Crown: R. Kenny, Office of the Crown Attorney, Toronto
Defence: Craig Penney, Criminal Defence Lawyer, Toronto
¶ 1 MR PENNEY: Can you come forward, please, Mr. S.M.? If you could just have a seat or stand right there.
¶ 2 CROWN: I've spoken to my friend Mr. Penney this morning. I believe we're actually at this point in a position where we can propose a resolution in this matter to Your Honour. It's a matter that was set for trial today. Indeed, the complainants are in the body of the Court today. However, after reviewing the matter both with the complainants and with my friend, I believe we are now in a position where we can resolve the matter before Your Honour today. What we are proposing is a plea to counts five, six and seven on the Information.
¶ 3 THE COURT: Madam Clerk — and that would be at this time?
¶ 4 CROWN: That would be at this time, correct.
¶ 5 THE COURT: Mr. Penney, is that agreeable to you?
¶ 6 MR PENNEY: Yes, Your Honour, that is agreeable. I discussed this at length with Mr. S.M. The plea is voluntary, Your Honour. It is informed. I can say from the outset that the Crown's evidence on these three counts is as strong as any case I've seen in my 13 years of practice, and there's been no issue with respect to his guilt on these three counts from the very beginning. And he understands that he's waiving his right to a trial. We're certainly prepared to have a trial today. Mr. S.M. does not want to have a trial, certainly not on these three counts. If the trial had proceeded, Your Honour, it would have proceeded with a plea of guilty on these three counts, and a trial on the other counts. So in that sense it's not a late plea. His plea on these two counts was always going to be guilty.
¶ 7 THE COURT: I understand. Mr. S.M., did you understand what your lawyer said?
¶ 8 CLIENT: Exactly. Yes, I do.
¶ 9 THE COURT: I want to just confirm that you know, as I said very accurately, that if you go ahead and plead guilty, you're going to give up your right to have a trial and not make the Crown prove the case against you, which you do have the right in law to do — understand?
¶ 10 CLIENT: I understand.
¶ 11 THE COURT: May I ensure that you further understand, as again, I'm sure your lawyer would have told you, when it comes time to determining the appropriate sentence or disposition or penalty, whether we do that today or another date, I will be obliged to listen very carefully to what the Crown will recommend and your lawyer and you have the right to address the Court, too, but at the end of the day, only the judge can determine what sentence to impose. Do you understand that?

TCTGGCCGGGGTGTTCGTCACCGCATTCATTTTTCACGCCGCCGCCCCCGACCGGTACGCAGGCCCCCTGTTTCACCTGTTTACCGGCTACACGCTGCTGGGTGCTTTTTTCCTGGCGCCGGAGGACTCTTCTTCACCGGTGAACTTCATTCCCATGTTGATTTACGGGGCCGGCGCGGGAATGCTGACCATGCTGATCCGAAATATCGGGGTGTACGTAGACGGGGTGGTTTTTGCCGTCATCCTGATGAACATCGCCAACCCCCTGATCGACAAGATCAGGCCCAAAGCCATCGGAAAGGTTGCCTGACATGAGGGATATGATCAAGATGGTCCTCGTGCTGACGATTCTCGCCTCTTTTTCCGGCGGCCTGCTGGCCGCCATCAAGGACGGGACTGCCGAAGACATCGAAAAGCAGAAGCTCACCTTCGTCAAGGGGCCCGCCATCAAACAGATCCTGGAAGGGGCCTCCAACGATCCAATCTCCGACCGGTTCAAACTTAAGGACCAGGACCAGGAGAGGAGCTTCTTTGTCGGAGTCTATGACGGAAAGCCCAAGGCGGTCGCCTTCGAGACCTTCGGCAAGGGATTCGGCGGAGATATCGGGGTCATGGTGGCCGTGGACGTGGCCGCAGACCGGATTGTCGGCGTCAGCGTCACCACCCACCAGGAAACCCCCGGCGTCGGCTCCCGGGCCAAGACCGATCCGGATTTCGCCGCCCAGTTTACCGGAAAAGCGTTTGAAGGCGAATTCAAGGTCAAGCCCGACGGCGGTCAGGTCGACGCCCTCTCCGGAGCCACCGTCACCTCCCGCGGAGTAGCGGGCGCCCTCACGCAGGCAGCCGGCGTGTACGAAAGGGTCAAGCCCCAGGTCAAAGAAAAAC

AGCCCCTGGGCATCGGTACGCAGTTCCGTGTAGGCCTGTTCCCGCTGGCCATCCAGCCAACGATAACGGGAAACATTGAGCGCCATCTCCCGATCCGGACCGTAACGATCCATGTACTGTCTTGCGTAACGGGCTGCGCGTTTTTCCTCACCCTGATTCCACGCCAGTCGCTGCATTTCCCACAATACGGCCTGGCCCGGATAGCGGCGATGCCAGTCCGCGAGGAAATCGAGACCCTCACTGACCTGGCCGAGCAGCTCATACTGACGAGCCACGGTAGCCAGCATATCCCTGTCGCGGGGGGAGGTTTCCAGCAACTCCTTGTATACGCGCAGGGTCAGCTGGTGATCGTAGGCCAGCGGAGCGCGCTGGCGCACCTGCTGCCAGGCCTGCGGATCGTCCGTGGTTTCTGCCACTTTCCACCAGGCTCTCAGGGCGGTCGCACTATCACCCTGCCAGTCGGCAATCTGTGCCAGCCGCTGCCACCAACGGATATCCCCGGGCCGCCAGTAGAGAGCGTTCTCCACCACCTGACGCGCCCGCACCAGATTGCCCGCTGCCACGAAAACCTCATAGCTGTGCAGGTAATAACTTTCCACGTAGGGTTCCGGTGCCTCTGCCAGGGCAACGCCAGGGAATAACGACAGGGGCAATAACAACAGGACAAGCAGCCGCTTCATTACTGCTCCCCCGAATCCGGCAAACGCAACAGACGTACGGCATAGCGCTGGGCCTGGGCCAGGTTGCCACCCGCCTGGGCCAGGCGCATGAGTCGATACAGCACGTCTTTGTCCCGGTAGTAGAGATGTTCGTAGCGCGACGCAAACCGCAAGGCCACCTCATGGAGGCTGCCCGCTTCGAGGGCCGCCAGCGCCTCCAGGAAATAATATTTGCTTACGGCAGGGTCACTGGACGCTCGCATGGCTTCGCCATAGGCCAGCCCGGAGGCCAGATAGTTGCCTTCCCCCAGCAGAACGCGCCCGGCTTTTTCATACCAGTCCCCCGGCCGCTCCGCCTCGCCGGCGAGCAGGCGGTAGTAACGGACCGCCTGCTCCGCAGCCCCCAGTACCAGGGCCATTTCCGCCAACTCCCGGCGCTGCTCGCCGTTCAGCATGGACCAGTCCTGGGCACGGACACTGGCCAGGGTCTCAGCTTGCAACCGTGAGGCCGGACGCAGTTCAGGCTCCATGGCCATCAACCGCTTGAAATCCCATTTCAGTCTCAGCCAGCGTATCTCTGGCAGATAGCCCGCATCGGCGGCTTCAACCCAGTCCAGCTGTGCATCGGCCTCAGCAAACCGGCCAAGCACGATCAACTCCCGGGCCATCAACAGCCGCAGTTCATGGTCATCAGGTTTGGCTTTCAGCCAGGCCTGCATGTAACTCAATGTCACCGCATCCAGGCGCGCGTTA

¶ 12 CLIENT: I understand.
¶ 13 THE COURT: Knowing that, do you wish to go ahead and plea guilty to the three counts?
¶ 14 CLIENT: I do.
¶ 15 THE COURT: Very well. Listen carefully to our Clerk.
¶ 16 CLERK: S.M., on or about the 10th day of May, in the year 2005, in the City of Toronto, in the Toronto Region, did commit mischief by wilfully damaging without legal justification or excuse and without colour of right, property, to wit: the automobile of [the complainant], the value of which did not exceed $5,000, contrary to the Criminal Code.
¶ 17 And further, that S.M., on or about the 11th day of May, in the year 2005, at the City of Toronto, in the Toronto Region, did commit mischief by wilfully damaging, without legal justification or excuse and without colour of right, property, to wit: the automobile of [the complainant], the value of which did not exceed $5,000, contrary to the Criminal Code.
¶ 18 And further, that S.M., on or about the 16th day of May, in the year 2005, in the City of Toronto, in the Toronto Region, did commit mischief by wilfully damaging, without legal justification or excuse and without colour of right, property, to wit: the automobile of [the complainant], the value of which did not exceed $5,000, contrary to the Criminal Code. How does the Crown elect to proceed?
¶ 19 CROWN: Summarily, please.
¶ 20 CLERK: And how do you plead to these three charges, sir, guilty or not guilty?
¶ 21 MR PENNEY: Guilty, Your Honour.
¶ 22 CLERK: Thank you. Please be seated and listen to the facts, sir. Listen carefully though.
¶ 23 CROWN: The facts alleged are as follows, three individuals, one [the complainant], who is the vice president of operations at [the trucking company], as well as [the other complainant], who is the president of [the trucking company], as well as [another complainant], who is the manager of operations with [the trucking company], at — after April the 11th, in the year 2005 up until May the 11th, in the year 2005 — experienced the repeat vandalization of the car tires of the automobiles they were driving, as well as the automobiles that members of their family were driving. This affected five separate individuals, the three I've mentioned, as well as [two women]. Because this occurred on approximately 15 separate dates over the two-month period, the individuals with [the trucking company] hired a private investigator to observe their vehicles and to try and put an end to this matter.
¶ 24 As a result of hiring this private investigation company that goes by the name of P.I. Firm, on May the 10th, in the year 2005, at approximately 4:30 p.m., the complainant, [the complainant], parked his car at the Tim Horton's ... as P.I. Firm staff conducted surveillance on his car. When [the complainant] did this, he entered the store to get a coffee. At that point, the accused before the Court, Mr. S.M., was observed parked in an area of the parking lot, where he was observing the car of [the complainant] He then approached [the complainant]'s car and pulled out a five inch long awl and punctured both tires on the passenger side.
¶ 25 As I said, both passenger side tires were punctured and part of this event was captured on video by the surveillance team. The accused, Mr. S.M., was then observed to hide behind a van and a dumpster until [the complainant] left the area. [The complainant] was notified by P.I. Firm that his tires had been punctured and the cost to replace those tires at that point was, I believe, $90.